When my son, Jonathan, was much younger, I would try to help him with some of his tasks, whether it was his homework, chores or even just plain, simple advice. Many a time he would look at me in exasperation and say, “I know that, dad.” Even when he did solicit my help directly, he would listen, but not “hear” what I had to say.
Now, mind you, I do not claim to be a paragon of excellent advice or wisdom, but many of the things I told him would have saved him tremendous amounts of time, frustration and heartaches. As Jonathan grew older, he learned to listen a bit more, so instead of discounting most of what he heard, he would evaluate, weigh the merits or lack of, and then make choices based on what was consistent with his idea of right and wrong or good and bad.
The Universe speaks to us all the time. It doesn’t always do it in ways that we expect. Sometimes a
message comes from a friend and at other times, it may be someone we do not really care for who brings a very clear message to us. There are times when the messages are sent through dreams, or books, or radio, TV, the Internet and even the more prosaic form of the telephone.
If we close our minds and think that “we know that already,” we may miss the one little point that could have saved us a lot of trouble. Keeping an open mind gives us an opportunity to evaluate the communications we receive and then make decisions based on our own true feelings.
The story is told about some scientists who went into an apple orchard to study apples. They were busy with their notepads and pencils, measuring the dimensions of the apples they found. They observed and noted the size, weight and colors of the fruit while off to their left sat one of their fellow scientists under a large apple tree. He was quietly eating an apple.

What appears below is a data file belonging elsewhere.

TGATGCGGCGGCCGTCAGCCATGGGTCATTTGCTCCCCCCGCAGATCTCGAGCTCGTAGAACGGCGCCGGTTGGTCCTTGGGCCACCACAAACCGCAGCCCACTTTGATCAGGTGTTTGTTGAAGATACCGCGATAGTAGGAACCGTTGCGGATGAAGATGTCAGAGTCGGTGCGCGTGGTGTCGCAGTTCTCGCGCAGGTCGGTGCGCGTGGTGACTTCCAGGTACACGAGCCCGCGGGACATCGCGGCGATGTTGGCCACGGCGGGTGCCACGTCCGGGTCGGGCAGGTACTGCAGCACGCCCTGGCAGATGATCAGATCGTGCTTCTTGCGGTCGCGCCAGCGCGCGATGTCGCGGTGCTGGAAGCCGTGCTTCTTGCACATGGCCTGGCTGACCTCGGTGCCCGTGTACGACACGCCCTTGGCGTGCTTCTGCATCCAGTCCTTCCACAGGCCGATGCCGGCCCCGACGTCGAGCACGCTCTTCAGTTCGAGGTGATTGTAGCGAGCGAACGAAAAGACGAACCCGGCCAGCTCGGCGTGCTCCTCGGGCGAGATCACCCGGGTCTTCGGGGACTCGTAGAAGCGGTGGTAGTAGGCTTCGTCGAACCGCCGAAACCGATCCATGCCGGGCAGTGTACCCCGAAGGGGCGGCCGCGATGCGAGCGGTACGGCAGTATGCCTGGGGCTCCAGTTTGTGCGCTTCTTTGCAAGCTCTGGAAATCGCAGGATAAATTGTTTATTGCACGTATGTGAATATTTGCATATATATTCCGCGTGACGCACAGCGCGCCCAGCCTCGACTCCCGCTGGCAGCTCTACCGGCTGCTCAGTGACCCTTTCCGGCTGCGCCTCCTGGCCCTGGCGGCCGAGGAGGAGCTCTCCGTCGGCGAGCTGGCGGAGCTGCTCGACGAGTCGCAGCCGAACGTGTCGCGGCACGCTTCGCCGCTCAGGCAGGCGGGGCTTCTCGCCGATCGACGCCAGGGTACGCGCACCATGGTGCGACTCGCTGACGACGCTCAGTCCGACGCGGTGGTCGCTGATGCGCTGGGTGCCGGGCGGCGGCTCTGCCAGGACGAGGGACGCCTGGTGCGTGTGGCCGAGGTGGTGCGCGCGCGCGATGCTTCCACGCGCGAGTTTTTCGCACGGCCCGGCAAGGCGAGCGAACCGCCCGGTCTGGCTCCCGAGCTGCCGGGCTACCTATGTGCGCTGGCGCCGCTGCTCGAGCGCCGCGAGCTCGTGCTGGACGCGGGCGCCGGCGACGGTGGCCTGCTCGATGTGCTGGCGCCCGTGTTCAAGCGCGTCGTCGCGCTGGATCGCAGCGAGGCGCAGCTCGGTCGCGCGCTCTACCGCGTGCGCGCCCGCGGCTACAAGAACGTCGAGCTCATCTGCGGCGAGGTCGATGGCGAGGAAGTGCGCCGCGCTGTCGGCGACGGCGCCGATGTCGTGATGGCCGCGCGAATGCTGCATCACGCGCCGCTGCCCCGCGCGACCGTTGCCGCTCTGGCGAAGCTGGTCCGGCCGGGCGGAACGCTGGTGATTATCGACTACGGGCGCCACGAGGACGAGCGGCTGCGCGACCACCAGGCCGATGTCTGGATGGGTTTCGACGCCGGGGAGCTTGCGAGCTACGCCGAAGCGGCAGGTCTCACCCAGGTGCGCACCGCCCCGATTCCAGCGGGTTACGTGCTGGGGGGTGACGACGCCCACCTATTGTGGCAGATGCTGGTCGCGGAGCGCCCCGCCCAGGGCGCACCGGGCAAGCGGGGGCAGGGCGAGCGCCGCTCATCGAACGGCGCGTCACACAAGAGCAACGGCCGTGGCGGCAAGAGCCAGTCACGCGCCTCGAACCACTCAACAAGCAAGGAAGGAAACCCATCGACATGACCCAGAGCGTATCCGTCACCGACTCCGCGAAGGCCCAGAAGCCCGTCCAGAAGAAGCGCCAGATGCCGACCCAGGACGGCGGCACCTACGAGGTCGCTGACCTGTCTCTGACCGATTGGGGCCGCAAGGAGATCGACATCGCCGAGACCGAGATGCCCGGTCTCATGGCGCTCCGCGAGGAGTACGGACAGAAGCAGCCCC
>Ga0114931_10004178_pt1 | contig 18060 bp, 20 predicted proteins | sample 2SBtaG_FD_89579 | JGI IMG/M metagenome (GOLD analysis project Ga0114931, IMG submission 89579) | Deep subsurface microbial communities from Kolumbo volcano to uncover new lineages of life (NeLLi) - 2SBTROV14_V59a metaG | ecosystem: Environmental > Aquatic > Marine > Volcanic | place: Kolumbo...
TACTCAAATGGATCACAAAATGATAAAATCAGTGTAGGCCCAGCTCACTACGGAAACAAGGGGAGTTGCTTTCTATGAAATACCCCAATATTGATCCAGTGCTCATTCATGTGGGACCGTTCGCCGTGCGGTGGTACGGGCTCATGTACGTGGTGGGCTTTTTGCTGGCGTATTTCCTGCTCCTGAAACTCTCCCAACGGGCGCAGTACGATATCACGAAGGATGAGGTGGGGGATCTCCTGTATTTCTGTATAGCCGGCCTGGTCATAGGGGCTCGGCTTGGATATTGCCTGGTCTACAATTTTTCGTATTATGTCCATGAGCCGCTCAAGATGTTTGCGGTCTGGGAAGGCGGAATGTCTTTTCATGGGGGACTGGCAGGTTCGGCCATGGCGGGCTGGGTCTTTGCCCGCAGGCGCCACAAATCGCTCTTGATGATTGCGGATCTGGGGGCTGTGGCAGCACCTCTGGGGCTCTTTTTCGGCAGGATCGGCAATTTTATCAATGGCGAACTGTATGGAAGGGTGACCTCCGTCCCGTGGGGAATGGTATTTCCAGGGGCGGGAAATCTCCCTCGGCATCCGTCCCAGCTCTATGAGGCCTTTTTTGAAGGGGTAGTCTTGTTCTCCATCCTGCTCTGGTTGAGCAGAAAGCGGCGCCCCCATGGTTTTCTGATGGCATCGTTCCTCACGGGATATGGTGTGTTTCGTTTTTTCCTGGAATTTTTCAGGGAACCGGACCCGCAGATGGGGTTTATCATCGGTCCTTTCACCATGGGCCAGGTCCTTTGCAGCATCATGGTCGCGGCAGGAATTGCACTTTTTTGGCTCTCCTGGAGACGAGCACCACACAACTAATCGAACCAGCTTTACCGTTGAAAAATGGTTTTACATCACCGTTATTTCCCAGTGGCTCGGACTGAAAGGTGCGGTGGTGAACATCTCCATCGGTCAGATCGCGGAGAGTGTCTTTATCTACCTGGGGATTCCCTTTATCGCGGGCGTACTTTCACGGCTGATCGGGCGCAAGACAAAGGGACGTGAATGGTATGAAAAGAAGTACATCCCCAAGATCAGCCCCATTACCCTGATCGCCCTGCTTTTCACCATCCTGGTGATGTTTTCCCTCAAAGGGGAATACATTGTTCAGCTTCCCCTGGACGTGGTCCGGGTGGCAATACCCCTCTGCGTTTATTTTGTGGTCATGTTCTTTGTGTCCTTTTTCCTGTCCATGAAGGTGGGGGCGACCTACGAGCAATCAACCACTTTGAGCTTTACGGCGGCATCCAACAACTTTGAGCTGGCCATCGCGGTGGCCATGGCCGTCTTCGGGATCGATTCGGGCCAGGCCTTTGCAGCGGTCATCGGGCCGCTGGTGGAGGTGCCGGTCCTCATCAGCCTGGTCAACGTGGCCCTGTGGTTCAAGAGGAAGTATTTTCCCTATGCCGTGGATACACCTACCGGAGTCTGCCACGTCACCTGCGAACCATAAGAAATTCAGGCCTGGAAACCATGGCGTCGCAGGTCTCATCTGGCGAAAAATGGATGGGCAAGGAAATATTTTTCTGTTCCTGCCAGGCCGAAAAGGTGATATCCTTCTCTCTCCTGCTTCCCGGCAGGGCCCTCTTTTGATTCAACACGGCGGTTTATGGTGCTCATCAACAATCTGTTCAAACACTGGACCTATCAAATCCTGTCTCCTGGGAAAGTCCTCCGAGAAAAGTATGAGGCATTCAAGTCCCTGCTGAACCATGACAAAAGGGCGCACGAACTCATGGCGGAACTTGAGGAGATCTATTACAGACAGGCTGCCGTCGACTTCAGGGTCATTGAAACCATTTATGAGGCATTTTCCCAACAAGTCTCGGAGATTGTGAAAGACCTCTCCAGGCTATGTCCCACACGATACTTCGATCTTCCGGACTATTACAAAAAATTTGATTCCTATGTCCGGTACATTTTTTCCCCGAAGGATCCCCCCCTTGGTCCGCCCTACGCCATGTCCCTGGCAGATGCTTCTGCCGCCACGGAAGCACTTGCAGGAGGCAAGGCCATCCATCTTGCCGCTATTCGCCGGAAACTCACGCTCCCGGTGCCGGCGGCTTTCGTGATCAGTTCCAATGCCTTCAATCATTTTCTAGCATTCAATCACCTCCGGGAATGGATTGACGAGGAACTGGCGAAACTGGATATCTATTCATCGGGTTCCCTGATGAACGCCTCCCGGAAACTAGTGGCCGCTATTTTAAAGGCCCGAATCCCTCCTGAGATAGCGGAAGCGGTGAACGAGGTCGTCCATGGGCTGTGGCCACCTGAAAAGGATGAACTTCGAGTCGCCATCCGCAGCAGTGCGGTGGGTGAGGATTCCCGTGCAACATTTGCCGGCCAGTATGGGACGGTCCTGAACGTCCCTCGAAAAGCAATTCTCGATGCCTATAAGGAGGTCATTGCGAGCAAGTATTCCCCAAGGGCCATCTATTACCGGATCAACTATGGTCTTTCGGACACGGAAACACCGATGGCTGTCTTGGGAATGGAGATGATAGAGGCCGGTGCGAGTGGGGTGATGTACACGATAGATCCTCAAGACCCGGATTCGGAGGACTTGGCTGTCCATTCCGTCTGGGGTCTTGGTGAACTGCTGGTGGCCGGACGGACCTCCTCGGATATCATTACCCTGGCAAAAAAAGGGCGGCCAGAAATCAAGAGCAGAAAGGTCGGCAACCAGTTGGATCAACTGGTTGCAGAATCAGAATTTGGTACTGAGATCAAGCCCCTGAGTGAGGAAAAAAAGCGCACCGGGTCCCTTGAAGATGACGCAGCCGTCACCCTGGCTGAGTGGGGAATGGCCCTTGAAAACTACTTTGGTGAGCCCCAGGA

All the other scientists knew about apples. The one who was eating the apple knew “apples.” Knowing about something does not necessarily mean knowing the thing. Knowing about God does not mean knowing God. Knowing about the secrets and laws of the Universe will not do us much good if there is not the deep knowing in our hearts and souls.
There have been hundreds of thousands of people who’ve read one or more of my books. Among the many wonderful email I receive would be one or two short, to the point comments saying something to the effect of, “I know all that already. I’ve been practicing all that stuff for years and so you haven’t told me anything new.”
My feeling is that there is really nothing new. As the Book of Ecclesiastes says, “There is nothing new under the sun.” What I think is new is the interpretation we bring to things, the different way we look at the information we receive. We can choose to see if, perhaps, there are any gems in what we hear and see or any wisdom in what we read or listen to.
By opening up our minds to new possibilities, we may find that we are being led by that glorious, higher self within us to explore possibilities that have the potential to bring us peace, joy, wealth, success — all good things.
If someone tells you that you shouldn’t do something because it doesn’t work, what that person is really saying is that it doesn’t work for him. Listen to your heart, gather all the information and let the Universe show you how to make it work.
Jonathan listens a lot more these days. He reflects and thinks about what he hears, sees or reads. He is willing to listen to points of view that are totally different from his own without getting defensive as he used to. As a result, he has become more tolerant, more compassionate and, in many ways, more successful. He has grown into a fantastic young man who, I am sure, will bring much credit to all that he chooses to do.
Let us not be like the person in the little ditty who says:
“In matters controversial, my perception’s really fine. I always see both points of view — the one that’s wrong and mine.”
Let us, instead, listen to all that comes to our notice and after reflecting on it, exhibit the qualities of tolerance, peace, understanding and compassion. And as Commander Spock would say, “Live long and prosper.”